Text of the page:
If you no longer wanted your spouse acting in that role, you would need to expressly revoke their appointment as your Guardian and prepare new documents.
Important timing considerations – before and after your family law matter is finalised
A family law matter will often result in a significant re-structure of your assets and liabilities, as previous jointly held assets are sold and new solely held assets are purchased.
While it may be tempting to hold off considering your Will until after the family law matter has been finalised, as separation does not have any effect on your Will and there is a minimum timeframe of 12 months between separation and divorce, it is best to review any existing Will when it is clear that the separation is permanent.
This can be a very emotionally sensitive time, and while you would not want to do anything to disrupt an otherwise amicable separation, care should be taken to ensure your estate is protected.
We will work with you to undertake a review of your current circumstances to consider the way that your assets are presently held either in your name alone or jointly with your former partner. Following that review, it may be beneficial to make interim arrangements to update your Will or estate plan to address the immediate situation following separation, with a more comprehensive review to occur following your family law matter and divorce.
If you have never made a Will – the laws of intestacy apply
If you do not have a Will in place, and you have separated from your spouse but not yet divorced, then your spouse may still occupy roles that you would no longer want them.
Any Binding Death Benefit Nomination that you have made for your superannuation entitlements should be considered in the event of a separation or divorce.
If no Binding Death Benefit Nomination has been made, then typically your superannuation trustee or provider will retain a discretion to decide who to pay your superannuation entitlements (including any life insurance in super) to.
Your superannuation can only be paid to limited persons who are financially dependent on you, or to your estate via your executor (known as your Legal Personal Representative). For certainty in knowing that none of your superannuation entitlements will be paid to your former spouse after separation, it may be necessary to prepare a Binding Death Benefit Nomination and update your Will.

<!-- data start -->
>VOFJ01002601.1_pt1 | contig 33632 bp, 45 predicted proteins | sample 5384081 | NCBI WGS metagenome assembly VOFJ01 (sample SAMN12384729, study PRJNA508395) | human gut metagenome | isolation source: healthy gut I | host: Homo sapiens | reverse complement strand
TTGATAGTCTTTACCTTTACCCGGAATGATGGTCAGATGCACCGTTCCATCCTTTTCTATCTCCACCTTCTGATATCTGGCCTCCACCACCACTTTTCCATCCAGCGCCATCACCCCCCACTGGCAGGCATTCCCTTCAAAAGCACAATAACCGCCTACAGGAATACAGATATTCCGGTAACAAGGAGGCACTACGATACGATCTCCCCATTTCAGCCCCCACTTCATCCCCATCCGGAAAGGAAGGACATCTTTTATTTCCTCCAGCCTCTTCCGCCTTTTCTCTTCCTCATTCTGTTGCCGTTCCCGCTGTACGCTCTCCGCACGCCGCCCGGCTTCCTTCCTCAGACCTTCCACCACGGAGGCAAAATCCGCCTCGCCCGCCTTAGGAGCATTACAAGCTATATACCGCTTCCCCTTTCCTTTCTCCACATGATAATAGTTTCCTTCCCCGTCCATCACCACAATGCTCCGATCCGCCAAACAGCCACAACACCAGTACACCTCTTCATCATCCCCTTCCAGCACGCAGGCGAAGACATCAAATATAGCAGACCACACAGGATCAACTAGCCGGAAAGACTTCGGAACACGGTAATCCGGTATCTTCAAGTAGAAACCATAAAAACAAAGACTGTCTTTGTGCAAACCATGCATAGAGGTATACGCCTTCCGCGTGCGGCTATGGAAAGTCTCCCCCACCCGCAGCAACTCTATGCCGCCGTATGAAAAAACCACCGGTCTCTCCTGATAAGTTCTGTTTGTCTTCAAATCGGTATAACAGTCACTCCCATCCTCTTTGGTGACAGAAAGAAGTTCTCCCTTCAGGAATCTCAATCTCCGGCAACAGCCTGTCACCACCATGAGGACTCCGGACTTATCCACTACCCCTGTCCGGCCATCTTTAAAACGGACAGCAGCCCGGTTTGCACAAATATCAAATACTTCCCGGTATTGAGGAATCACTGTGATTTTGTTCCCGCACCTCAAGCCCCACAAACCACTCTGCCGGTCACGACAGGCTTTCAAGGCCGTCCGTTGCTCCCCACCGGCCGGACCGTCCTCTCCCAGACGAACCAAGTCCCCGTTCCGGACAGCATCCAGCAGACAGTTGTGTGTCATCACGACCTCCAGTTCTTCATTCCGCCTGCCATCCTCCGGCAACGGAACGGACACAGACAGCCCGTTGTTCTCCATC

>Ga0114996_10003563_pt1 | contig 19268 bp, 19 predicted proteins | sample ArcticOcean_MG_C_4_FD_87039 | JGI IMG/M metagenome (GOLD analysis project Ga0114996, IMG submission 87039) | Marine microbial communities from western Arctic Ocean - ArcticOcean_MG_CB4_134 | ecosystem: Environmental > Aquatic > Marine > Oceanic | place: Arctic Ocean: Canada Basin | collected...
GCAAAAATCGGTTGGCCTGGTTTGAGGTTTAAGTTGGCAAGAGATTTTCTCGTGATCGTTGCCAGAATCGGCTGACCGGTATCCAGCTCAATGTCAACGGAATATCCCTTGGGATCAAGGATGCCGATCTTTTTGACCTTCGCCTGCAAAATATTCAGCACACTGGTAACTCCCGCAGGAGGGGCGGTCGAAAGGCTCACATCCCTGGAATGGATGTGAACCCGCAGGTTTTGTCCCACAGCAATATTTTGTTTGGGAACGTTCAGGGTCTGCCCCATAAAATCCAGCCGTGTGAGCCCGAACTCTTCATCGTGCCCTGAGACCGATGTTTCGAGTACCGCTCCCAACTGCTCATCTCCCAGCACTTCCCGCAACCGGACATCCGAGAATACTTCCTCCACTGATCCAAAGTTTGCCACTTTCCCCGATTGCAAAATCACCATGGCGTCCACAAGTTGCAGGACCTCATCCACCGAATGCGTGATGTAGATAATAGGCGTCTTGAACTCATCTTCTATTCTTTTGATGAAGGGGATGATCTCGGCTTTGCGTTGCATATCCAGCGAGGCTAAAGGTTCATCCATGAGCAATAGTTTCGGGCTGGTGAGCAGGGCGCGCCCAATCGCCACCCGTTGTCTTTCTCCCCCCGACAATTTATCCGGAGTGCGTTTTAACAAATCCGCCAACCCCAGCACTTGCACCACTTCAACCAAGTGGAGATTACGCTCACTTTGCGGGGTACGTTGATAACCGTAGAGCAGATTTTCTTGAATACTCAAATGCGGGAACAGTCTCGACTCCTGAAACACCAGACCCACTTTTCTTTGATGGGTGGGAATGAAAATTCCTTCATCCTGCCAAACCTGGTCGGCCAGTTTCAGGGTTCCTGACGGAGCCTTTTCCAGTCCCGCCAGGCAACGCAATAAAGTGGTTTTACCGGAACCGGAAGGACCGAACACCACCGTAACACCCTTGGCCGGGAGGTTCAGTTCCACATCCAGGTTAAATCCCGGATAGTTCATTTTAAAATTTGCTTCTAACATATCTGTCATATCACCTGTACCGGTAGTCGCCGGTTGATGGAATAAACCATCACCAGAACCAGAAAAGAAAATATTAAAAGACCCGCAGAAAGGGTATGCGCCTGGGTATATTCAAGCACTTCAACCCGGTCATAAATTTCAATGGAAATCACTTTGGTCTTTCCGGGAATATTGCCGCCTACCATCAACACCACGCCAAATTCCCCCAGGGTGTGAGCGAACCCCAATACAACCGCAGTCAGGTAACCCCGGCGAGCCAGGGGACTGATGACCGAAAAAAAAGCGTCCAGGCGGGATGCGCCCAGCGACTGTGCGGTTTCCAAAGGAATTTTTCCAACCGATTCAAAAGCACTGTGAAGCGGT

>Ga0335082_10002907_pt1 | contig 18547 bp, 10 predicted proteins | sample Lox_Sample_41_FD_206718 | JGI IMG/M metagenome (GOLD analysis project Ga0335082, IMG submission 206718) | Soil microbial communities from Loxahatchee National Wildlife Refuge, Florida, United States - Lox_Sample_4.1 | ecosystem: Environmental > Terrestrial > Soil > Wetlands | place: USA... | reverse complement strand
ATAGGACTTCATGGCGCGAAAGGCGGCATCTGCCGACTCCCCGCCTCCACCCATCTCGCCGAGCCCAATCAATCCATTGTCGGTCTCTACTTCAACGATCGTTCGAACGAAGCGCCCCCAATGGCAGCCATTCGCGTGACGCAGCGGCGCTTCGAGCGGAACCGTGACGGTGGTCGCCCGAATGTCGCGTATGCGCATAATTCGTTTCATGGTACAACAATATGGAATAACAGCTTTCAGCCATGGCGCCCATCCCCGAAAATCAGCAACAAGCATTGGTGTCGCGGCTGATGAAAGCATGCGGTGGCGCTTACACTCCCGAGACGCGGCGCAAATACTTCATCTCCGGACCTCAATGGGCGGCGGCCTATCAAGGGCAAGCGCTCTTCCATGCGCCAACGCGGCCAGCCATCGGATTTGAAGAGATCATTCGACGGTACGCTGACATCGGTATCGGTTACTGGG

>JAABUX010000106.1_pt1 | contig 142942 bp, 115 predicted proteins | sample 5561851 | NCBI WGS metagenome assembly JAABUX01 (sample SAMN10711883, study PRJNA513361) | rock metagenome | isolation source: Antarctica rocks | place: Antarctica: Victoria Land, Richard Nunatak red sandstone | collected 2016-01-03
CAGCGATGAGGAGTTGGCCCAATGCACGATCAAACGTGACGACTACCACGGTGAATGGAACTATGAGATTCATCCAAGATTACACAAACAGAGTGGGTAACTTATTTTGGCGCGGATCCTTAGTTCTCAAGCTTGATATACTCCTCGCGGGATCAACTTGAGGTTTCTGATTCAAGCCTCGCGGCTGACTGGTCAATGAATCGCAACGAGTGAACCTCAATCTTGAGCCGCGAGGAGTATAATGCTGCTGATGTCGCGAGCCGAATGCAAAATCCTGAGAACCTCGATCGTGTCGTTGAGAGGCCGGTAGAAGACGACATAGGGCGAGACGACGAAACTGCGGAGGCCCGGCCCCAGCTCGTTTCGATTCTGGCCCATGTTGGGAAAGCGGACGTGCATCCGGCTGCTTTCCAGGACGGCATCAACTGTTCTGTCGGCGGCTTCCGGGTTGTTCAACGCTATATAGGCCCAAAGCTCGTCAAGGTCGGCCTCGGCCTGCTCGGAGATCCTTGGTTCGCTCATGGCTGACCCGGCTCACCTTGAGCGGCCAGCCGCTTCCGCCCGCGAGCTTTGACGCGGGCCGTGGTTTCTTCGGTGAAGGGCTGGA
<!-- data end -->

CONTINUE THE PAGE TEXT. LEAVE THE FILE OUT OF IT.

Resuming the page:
Joint tenancy and joint ownership
Property can be owned by two or more people either as joint tenants or as tenants in common.
Where property is owned as joint tenants, if one of the joint tenants pass away then the property will automatically pass to the surviving joint tenant(s).
Where property is owned together as tenants in common, then the share of the deceased tenant in common is dealt with under the terms of their Will.
Often, property purchased as a married couple is held as joint tenants. If after separation it is no longer intended that your spouse receive your estate, then investigations should be made to determine how any property is held. If, in that scenario the property is held as joint tenants, then the joint tenancy can be severed through registration of a document with the Land Registry Services.
Where assets such as bank accounts or shares are held jointly with another, then if one owner passes away the asset will pass to the survivor irrespective of the terms of your Will.
Separating from a spouse will not affect any previous Will, Power of Attorney or Appointment of Enduring Guardian. Following an irreparable separation, reviewing your estate plan, including your Will, Power of Attorney and Appointment of Enduring Guardian, is recommended to ensure that your estate passes to the persons you want it to, and the persons you want to act on your behalf are appointed.
While divorce does have an effect on your Will, this does not take effect until the divorce is finalised (being at least 12 months after separation), and it is still recommended to review your Will in case the outcome is not what you desired.
As you can see, there is a bit to consider, in relation to estate planning, once you separate or divorce.
To ensure you protect all your future rights and entitlements to property and choice of decision-makers should you become incapacitated, we strongly advise you seek legal advice about what's required in your specific circumstances.
We can assist you in relation to precisely what needs updating or replacing and can also assist you in drafting new estate planning documents from your Will through to Powers of Attorney and Guardianship documents.
You can contact us through reception by phone or email to arrange a consultation.
When you meet with our expert lawyers they'll be ready to provide advice.
Start your Will online today
The simple way to get a Will: get peace of mind with a solicitor-drafted Will and other important documents. Ensure your loved ones are provided for, and have your Will prepared quickly and easily as possible.
Learn about the key steps and timelines for dealing with a Deceased Estate including your role and obligations as executor, applying for a Grant of Probate, what to do if there is no Will and how we can help you.